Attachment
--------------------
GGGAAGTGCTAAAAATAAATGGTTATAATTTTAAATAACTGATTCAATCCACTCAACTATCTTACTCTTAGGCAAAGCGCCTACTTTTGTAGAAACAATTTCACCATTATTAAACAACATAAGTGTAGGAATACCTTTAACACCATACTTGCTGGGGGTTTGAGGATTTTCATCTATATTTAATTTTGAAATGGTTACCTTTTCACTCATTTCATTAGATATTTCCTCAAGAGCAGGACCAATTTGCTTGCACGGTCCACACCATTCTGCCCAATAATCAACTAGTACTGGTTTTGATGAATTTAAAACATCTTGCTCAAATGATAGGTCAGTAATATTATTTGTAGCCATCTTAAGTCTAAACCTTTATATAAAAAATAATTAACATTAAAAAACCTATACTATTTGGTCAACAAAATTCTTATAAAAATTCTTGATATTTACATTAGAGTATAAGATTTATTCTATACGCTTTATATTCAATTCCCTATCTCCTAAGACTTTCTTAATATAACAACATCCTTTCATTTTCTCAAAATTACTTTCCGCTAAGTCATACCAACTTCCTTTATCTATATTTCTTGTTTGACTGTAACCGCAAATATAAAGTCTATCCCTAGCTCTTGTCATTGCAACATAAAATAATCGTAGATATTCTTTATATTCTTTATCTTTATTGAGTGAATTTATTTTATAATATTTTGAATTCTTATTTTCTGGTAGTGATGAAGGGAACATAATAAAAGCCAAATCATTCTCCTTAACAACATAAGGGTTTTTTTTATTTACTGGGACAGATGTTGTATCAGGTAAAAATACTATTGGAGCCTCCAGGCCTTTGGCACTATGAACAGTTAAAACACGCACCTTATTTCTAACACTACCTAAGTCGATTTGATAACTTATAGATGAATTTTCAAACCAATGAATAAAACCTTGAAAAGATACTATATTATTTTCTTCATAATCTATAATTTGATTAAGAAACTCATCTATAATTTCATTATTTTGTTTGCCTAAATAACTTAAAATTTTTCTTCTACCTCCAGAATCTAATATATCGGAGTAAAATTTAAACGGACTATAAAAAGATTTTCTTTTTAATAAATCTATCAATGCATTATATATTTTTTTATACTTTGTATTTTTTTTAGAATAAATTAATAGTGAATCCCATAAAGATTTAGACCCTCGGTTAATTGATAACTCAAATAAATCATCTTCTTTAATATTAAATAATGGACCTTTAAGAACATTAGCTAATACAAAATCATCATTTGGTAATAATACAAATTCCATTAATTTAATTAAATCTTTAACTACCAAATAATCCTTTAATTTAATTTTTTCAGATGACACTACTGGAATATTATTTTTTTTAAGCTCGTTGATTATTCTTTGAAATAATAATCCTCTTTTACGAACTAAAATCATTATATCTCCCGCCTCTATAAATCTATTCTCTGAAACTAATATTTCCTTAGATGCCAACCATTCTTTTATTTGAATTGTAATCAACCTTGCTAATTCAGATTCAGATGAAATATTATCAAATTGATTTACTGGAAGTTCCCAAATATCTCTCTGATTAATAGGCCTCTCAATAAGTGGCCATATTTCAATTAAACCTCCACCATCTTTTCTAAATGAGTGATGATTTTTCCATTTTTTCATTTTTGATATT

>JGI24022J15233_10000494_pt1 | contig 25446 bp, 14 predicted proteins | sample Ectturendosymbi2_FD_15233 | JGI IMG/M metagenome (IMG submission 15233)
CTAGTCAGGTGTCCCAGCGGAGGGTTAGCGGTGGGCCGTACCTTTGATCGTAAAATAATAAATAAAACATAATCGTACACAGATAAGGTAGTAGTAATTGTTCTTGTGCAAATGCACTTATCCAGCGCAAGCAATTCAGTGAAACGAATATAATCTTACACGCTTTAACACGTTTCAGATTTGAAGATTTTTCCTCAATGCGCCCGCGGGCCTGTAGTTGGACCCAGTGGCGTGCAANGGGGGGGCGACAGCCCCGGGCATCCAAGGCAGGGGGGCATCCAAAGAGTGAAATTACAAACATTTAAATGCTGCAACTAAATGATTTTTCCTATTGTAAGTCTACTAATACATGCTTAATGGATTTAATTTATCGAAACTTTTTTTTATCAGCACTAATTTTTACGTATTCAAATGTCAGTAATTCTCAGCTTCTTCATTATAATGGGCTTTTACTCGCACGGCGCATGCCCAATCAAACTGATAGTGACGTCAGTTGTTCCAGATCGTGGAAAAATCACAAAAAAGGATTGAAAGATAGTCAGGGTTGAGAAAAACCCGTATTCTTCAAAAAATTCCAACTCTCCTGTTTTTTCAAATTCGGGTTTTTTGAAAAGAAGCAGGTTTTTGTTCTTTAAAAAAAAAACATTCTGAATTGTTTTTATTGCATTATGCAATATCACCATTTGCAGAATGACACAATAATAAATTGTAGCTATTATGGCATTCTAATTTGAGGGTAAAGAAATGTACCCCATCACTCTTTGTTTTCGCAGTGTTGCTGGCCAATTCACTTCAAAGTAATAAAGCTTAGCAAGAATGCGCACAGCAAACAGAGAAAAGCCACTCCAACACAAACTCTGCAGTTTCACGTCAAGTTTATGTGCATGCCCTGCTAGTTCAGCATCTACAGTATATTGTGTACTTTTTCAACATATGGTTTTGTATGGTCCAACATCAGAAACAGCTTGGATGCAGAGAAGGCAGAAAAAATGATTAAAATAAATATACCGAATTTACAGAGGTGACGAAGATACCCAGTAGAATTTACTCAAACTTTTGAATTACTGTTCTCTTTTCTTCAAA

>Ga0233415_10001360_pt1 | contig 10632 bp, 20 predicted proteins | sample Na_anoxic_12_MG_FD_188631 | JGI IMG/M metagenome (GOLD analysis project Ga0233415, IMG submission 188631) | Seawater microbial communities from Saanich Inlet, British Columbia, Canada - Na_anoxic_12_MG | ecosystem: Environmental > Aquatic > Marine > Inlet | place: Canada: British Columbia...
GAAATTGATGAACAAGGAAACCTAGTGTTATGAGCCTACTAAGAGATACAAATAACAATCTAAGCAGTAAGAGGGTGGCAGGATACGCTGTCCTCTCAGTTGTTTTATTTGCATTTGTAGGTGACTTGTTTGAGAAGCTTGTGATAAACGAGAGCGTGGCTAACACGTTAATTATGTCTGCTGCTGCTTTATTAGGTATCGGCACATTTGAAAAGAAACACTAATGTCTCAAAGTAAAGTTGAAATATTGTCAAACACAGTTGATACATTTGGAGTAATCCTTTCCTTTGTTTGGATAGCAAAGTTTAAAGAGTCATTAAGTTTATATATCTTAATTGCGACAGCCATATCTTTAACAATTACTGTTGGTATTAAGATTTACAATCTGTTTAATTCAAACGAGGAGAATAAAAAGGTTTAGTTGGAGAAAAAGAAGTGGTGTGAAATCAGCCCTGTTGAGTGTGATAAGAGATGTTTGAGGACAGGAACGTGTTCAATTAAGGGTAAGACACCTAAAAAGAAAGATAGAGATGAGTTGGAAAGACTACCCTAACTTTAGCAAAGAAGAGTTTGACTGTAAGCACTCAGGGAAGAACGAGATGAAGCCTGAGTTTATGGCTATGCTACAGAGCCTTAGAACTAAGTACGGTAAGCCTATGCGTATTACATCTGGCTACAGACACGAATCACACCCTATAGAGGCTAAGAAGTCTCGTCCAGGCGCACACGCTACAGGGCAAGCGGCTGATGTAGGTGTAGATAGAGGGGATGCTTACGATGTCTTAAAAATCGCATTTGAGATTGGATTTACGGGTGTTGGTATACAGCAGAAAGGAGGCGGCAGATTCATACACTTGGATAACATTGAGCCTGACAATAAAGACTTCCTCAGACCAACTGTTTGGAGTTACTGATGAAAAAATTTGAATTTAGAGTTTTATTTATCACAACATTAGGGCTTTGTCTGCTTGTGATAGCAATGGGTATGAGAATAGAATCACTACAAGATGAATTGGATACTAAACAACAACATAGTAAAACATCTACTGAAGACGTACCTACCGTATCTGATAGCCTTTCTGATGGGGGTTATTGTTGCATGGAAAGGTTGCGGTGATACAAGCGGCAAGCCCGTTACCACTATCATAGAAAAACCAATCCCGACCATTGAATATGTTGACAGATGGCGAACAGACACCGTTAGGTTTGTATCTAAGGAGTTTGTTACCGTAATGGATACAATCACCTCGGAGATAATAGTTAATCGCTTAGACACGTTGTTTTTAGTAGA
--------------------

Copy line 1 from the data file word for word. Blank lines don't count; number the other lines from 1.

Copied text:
GGGAAGTGCTAAAAATAAATGGTTATAATTTTAAATAACTGATTCAATCCACTCAACTATCTTACTCTTAGGCAAAGCGCCTACTTTTGTAGAAACAATTTCACCATTATTAAACAACATAAGTGTAGGAATACCTTTAACACCATACTTGCTGGGGGTTTGAGGATTTTCATCTATATTTAATTTTGAAATGGTTACCTTTTCACTCATTTCATTAGATATTTCCTCAAGAGCAGGACCAATTTGCTTGCACGGTCCACACCATTCTGCCCAATAATCAACTAGTACTGGTTTTGATGAATTTAAAACATCTTGCTCAAATGATAGGTCAGTAATATTATTTGTAGCCATCTTAAGTCTAAACCTTTATATAAAAAATAATTAACATTAAAAAACCTATACTATTTGGTCAACAAAATTCTTATAAAAATTCTTGATATTTACATTAGAGTATAAGATTTATTCTATACGCTTTATATTCAATTCCCTATCTCCTAAGACTTTCTTAATATAACAACATCCTTTCATTTTCTCAAAATTACTTTCCGCTAAGTCATACCAACTTCCTTTATCTATATTTCTTGTTTGACTGTAACCGCAAATATAAAGTCTATCCCTAGCTCTTGTCATTGCAACATAAAATAATCGTAGATATTCTTTATATTCTTTATCTTTATTGAGTGAATTTATTTTATAATATTTTGAATTCTTATTTTCTGGTAGTGATGAAGGGAACATAATAAAAGCCAAATCATTCTCCTTAACAACATAAGGGTTTTTTTTATTTACTGGGACAGATGTTGTATCAGGTAAAAATACTATTGGAGCCTCCAGGCCTTTGGCACTATGAACAGTTAAAACACGCACCTTATTTCTAACACTACCTAAGTCGATTTGATAACTTATAGATGAATTTTCAAACCAATGAATAAAACCTTGAAAAGATACTATATTATTTTCTTCATAATCTATAATTTGATTAAGAAACTCATCTATAATTTCATTATTTTGTTTGCCTAAATAACTTAAAATTTTTCTTCTACCTCCAGAATCTAATATATCGGAGTAAAATTTAAACGGACTATAAAAAGATTTTCTTTTTAATAAATCTATCAATGCATTATATATTTTTTTATACTTTGTATTTTTTTTAGAATAAATTAATAGTGAATCCCATAAAGATTTAGACCCTCGGTTAATTGATAACTCAAATAAATCATCTTCTTTAATATTAAATAATGGACCTTTAAGAACATTAGCTAATACAAAATCATCATTTGGTAATAATACAAATTCCATTAATTTAATTAAATCTTTAACTACCAAATAATCCTTTAATTTAATTTTTTCAGATGACACTACTGGAATATTATTTTTTTTAAGCTCGTTGATTATTCTTTGAAATAATAATCCTCTTTTACGAACTAAAATCATTATATCTCCCGCCTCTATAAATCTATTCTCTGAAACTAATATTTCCTTAGATGCCAACCATTCTTTTATTTGAATTGTAATCAACCTTGCTAATTCAGATTCAGATGAAATATTATCAAATTGATTTACTGGAAGTTCCCAAATATCTCTCTGATTAATAGGCCTCTCAATAAGTGGCCATATTTCAATTAAACCTCCACCATCTTTTCTAAATGAGTGATGATTTTTCCATTTTTTCATTTTTGATATT